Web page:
Playing preseason exhibition games is a tried and true tradition in college basketball. It allows a team to play against a squad of (usually) lesser esteem in order to work out kinks and actually begin executing the strategy that has been crafted during the offseason.
Last year, the Cincinnati Bearcats played a pair of exhibition contests and rolled to victories of 93-63 against Grand Valley State and 81-60 against Bellarmine.
On Wednesday, Bellarmine came calling once again and even as UC appears ready to be a major player on the national stage, the Division II squad gave the Bearcats more of a test than you might expect. They actually trailed in the first half before ending the frame on a 19-7 run to claim a 29-20 edge at the break. They then led by as many as 14 points in the final 20 minutes, but they didn’t run and hide from there, with the Knights managing to slice the Bearcats lead to as little as three points.
In all it was a win, but exhibition wins don’t count for anything, especially when you have to trudge through it. Here’s what we learned from the experience.
The defense is still great
No matter who is playing in a UC jersey, they’re going to play defense and do it well. The Bearcats held Bellarmine to 36 percent shooting, while blocking eight shots, collecting 10 steals and forcing 19 turnovers. Gary Clark, last year’s American Athletic Conference Defensive Player of the Year, controlled the interior by swatting four shots and grabbing two steals.
However, one area of concern is 3-point defense, which was also a problem last season. Even with Kevin Johnson, a solid perimeter defender, the Bearcats allowed Bellarmine to hit 12-of-28 shots from beyond the arc. Based on this one game (SAMPLE SIZE ALERT) it appears scoring on the Bearcats will still be difficult, especially inside, but there is some success to be found from distance.
Mick Cronin is still giving the green light from long range
Last year marked a shift in offensive strategy and success for the Bearcats, who averaged 73.3 points per game and attempted 725 3-pointers. In comparison, they netted 62.1 a night and launched 507 triples the previous season. Farad Cobb, who is now gone, was the most frequent sniper last year (6.1 3PA), but Troy Caupain (5.2), Jacob Evans (4.1) and Kevin Johnson (4.1) each let it fly plenty.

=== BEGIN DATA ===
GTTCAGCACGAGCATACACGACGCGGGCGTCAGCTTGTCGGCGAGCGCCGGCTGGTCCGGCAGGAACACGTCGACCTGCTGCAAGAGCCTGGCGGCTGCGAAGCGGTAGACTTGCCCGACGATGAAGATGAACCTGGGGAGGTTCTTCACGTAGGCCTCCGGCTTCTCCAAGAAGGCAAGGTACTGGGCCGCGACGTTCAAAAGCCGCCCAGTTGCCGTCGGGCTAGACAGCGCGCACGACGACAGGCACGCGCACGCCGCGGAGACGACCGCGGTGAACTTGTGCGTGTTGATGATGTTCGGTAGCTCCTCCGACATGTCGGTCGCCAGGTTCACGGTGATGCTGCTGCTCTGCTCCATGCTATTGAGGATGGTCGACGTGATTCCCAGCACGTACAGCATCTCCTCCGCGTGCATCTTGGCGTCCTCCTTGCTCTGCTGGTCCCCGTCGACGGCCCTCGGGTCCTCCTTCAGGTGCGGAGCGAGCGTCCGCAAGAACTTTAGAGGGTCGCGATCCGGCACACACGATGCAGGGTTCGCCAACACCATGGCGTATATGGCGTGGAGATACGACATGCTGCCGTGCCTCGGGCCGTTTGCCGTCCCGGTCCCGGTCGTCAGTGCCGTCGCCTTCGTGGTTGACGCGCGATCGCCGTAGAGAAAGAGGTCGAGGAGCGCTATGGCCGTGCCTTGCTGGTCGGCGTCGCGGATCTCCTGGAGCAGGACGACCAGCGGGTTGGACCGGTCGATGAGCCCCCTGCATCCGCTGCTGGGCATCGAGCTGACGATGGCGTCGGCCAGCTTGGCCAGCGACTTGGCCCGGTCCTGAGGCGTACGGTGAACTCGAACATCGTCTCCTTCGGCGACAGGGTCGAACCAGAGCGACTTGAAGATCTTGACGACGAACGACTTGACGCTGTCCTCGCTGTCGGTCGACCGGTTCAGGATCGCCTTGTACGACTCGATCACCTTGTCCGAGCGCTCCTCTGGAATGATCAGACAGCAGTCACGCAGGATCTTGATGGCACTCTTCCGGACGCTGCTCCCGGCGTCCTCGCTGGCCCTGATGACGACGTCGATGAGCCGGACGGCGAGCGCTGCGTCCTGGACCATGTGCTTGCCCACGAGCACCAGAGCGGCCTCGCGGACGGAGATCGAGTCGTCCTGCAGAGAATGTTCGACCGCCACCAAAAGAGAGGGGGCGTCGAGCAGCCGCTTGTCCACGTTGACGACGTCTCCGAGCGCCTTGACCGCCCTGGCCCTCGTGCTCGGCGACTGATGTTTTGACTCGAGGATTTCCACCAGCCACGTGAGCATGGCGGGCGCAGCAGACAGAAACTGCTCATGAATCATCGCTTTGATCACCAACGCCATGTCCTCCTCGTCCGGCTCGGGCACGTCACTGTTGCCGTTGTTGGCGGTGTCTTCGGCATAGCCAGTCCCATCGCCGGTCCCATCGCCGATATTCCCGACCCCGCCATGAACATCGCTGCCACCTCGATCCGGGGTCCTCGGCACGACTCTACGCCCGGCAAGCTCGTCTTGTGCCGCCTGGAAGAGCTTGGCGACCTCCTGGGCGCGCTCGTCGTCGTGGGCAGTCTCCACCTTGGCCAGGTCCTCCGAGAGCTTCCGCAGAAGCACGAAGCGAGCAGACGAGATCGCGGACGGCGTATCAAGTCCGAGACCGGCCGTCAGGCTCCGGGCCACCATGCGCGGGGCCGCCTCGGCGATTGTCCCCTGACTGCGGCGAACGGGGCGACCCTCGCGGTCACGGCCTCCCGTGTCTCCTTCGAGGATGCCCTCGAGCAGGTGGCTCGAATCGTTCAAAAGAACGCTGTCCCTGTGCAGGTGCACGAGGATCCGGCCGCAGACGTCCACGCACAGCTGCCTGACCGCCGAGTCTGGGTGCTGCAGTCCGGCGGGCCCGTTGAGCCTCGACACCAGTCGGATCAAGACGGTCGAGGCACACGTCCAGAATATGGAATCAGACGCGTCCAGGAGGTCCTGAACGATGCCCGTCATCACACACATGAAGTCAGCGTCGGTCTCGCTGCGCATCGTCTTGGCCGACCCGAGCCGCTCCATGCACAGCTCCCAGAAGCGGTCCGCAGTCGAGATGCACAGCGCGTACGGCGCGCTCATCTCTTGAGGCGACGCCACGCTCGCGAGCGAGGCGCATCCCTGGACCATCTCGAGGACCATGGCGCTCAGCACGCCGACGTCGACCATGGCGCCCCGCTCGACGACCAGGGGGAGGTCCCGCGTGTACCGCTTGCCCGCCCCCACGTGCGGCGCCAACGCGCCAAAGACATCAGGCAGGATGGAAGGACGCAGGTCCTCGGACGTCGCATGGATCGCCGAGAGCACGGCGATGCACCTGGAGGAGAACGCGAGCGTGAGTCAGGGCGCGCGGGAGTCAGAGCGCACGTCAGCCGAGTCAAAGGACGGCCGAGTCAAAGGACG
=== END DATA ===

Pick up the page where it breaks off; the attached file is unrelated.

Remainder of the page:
Although the Bearcats had a lot of trouble finding their rhythm from 3-point range last night, 24 of their 45 field goal attempts were from beyond the arc. Its too bad they only made six.
The anticipated ascension of sophomore Jacob Evans did not begin in this contest, as he was sidelined with a foot injury. Its unclear how serious this ailment will be, with Cronin saying he’s day-to-day, but getting him back in the fold is paramount to UC’s success this year.
Mixed bag from the new guys
Tre Scott, Jarron Cumberland and Kyle Washington, who are all newcomers in one way or another, all got time on the court in this one, but with varying results.
Cumberland scored nine points and collected three rebounds in 21 minutes off the bench. He also showed no fear in shooting from anywhere, going 1-for-5 from 3-point range and 3-for-7 overall. It appears his offensive game still needs some evolution from the high school ranks.
Scott only played 15 minutes and had two points and a rebound, but he made an impact defensively, which was great to see, as he had a block and a steal.
Cumberland and Scott’s contributions were much more positive than Washington’s. The former NC State forward didn’t do all that much in his 14 minutes despite starting, missing all three of his field goal attempts and finishing with only a pair of rebounds.
Pronouncing Cumberland and Washington duds because of some issues in their first actual game playing with a new group of teammates would be folly, but its worth noting that the notion that they could be plugged in and be amazing immediately may have been overblown.
Quadri Moore IS ALIVE!
Moore didn’t round into a rotation player as a sophomore, but maybe he will this year. He certainly did a lot in the exhibition to earn some playing time. He led the team with eight rebounds and also scored 13 points on 4-of-7 shooting, while sinking all four of his shots from the free-throw line. Moore might have been given more minutes because this was an exhibition, but only eight players got time on the floor and aside from players like Caupain, Clark and Johnson, who are guaranteed big minutes, nobody on the team did more to earn himself more opportunity that Moore, aside from maybe Justin Jenifer (12 points, three assists).
Cronin and his team will now have a little more than a week to digest last night’s work and figure out what needs to be ironed out in order to make the 2016-17 season a success. We’ll see what sort of improvements can be made when the Bearcats begin the regular season on Nov. 11 against Brown.